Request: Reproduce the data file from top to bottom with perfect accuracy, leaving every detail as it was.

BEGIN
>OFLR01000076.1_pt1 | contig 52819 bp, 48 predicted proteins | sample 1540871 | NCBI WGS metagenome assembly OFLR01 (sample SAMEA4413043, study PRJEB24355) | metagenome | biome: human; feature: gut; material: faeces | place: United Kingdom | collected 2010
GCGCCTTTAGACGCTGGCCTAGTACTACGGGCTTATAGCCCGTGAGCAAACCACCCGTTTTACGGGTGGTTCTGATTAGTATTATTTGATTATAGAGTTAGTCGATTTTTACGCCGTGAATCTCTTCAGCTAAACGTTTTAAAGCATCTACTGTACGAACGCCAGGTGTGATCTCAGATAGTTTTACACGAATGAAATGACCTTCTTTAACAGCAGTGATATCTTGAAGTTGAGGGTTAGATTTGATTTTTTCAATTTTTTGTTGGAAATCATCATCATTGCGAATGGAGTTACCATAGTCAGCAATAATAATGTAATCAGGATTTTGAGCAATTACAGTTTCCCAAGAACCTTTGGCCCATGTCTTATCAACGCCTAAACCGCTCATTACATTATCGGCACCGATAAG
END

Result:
>OFLR01000076.1_pt1 | contig 52819 bp, 48 predicted proteins | sample 1540871 | NCBI WGS metagenome assembly OFLR01 (sample SAMEA4413043, study PRJEB24355) | metagenome | biome: human; feature: gut; material: faeces | place: United Kingdom | collected 2010
GCGCCTTTAGACGCTGGCCTAGTACTACGGGCTTATAGCCCGTGAGCAAACCACCCGTTTTACGGGTGGTTCTGATTAGTATTATTTGATTATAGAGTTAGTCGATTTTTACGCCGTGAATCTCTTCAGCTAAACGTTTTAAAGCATCTACTGTACGAACGCCAGGTGTGATCTCAGATAGTTTTACACGAATGAAATGACCTTCTTTAACAGCAGTGATATCTTGAAGTTGAGGGTTAGATTTGATTTTTTCAATTTTTTGTTGGAAATCATCATCATTGCGAATGGAGTTACCATAGTCAGCAATAATAATGTAATCAGGATTTTGAGCAATTACAGTTTCCCAAGAACCTTTGGCCCATGTCTTATCAACGCCTAAACCGCTCATTACATTATCGGCACCGATAAG